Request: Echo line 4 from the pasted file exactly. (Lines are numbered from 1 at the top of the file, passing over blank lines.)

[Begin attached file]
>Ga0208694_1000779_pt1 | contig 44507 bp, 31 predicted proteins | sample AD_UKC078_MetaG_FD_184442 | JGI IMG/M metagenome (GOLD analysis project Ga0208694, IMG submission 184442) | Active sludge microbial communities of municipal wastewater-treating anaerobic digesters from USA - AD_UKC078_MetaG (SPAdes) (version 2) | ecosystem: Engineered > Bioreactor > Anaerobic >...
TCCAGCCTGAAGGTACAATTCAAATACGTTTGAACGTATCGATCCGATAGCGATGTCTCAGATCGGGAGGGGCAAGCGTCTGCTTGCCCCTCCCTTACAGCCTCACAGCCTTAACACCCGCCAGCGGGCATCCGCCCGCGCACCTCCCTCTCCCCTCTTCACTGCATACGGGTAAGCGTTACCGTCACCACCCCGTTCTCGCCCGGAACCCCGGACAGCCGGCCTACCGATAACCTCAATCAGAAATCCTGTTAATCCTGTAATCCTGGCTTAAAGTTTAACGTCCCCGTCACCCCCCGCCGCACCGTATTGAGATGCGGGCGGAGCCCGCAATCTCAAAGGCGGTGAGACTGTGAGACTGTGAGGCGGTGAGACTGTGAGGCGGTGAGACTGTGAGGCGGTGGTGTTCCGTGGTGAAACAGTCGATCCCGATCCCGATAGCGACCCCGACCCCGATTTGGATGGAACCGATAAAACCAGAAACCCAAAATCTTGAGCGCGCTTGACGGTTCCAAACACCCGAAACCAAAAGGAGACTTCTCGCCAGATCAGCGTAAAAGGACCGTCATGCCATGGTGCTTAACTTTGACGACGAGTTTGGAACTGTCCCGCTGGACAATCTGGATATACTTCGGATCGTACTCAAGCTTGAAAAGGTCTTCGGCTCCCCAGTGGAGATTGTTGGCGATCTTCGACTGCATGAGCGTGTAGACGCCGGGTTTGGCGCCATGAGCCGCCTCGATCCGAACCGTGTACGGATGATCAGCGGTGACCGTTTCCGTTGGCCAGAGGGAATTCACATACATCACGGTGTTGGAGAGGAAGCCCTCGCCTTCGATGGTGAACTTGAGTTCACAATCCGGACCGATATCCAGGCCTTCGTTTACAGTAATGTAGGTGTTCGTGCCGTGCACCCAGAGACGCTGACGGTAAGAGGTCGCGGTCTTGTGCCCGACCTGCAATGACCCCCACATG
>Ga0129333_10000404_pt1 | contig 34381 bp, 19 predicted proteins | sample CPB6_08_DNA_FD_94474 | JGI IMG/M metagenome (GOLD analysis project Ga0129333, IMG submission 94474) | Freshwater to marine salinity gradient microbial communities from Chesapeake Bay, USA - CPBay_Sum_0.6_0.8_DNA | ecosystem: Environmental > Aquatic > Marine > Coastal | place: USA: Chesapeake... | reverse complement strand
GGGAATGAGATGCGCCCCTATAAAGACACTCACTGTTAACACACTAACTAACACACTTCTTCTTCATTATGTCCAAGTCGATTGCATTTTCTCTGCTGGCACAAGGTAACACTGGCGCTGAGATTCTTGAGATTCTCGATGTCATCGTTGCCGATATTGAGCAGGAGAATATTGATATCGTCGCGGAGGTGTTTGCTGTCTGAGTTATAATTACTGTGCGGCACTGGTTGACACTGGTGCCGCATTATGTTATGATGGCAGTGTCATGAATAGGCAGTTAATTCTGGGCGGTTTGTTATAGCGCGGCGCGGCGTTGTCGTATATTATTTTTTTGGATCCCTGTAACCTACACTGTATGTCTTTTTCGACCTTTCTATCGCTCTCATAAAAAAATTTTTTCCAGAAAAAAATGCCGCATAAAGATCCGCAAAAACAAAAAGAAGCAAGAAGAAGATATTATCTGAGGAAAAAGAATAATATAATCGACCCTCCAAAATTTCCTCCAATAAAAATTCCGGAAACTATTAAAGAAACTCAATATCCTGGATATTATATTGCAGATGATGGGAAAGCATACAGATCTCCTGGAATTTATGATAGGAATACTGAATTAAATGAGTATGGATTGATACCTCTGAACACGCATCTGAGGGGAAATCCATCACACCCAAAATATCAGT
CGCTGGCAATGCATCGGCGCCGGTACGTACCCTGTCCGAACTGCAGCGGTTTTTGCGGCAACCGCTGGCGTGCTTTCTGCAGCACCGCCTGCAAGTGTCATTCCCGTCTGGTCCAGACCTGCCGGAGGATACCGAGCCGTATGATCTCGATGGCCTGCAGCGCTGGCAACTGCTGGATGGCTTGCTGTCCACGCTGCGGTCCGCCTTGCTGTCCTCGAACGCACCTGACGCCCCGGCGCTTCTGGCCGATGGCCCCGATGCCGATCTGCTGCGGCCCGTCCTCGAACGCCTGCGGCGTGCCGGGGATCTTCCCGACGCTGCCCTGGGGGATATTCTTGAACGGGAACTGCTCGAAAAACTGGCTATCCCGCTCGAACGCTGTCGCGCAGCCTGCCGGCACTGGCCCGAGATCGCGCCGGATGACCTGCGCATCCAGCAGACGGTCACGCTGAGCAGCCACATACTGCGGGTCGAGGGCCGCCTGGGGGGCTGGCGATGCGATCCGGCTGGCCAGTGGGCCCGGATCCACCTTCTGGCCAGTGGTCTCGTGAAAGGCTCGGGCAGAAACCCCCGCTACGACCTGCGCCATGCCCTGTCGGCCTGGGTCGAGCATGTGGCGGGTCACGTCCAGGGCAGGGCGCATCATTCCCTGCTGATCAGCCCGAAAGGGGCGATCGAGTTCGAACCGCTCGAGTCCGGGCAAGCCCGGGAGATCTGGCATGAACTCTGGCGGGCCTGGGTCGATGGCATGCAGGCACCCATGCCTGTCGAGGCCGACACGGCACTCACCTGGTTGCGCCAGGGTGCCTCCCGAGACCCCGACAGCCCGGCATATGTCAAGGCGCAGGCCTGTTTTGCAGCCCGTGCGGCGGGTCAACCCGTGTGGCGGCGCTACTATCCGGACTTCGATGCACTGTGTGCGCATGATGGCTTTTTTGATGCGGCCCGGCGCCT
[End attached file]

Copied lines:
GGGAATGAGATGCGCCCCTATAAAGACACTCACTGTTAACACACTAACTAACACACTTCTTCTTCATTATGTCCAAGTCGATTGCATTTTCTCTGCTGGCACAAGGTAACACTGGCGCTGAGATTCTTGAGATTCTCGATGTCATCGTTGCCGATATTGAGCAGGAGAATATTGATATCGTCGCGGAGGTGTTTGCTGTCTGAGTTATAATTACTGTGCGGCACTGGTTGACACTGGTGCCGCATTATGTTATGATGGCAGTGTCATGAATAGGCAGTTAATTCTGGGCGGTTTGTTATAGCGCGGCGCGGCGTTGTCGTATATTATTTTTTTGGATCCCTGTAACCTACACTGTATGTCTTTTTCGACCTTTCTATCGCTCTCATAAAAAAATTTTTTCCAGAAAAAAATGCCGCATAAAGATCCGCAAAAACAAAAAGAAGCAAGAAGAAGATATTATCTGAGGAAAAAGAATAATATAATCGACCCTCCAAAATTTCCTCCAATAAAAATTCCGGAAACTATTAAAGAAACTCAATATCCTGGATATTATATTGCAGATGATGGGAAAGCATACAGATCTCCTGGAATTTATGATAGGAATACTGAATTAAATGAGTATGGATTGATACCTCTGAACACGCATCTGAGGGGAAATCCATCACACCCAAAATATCAGT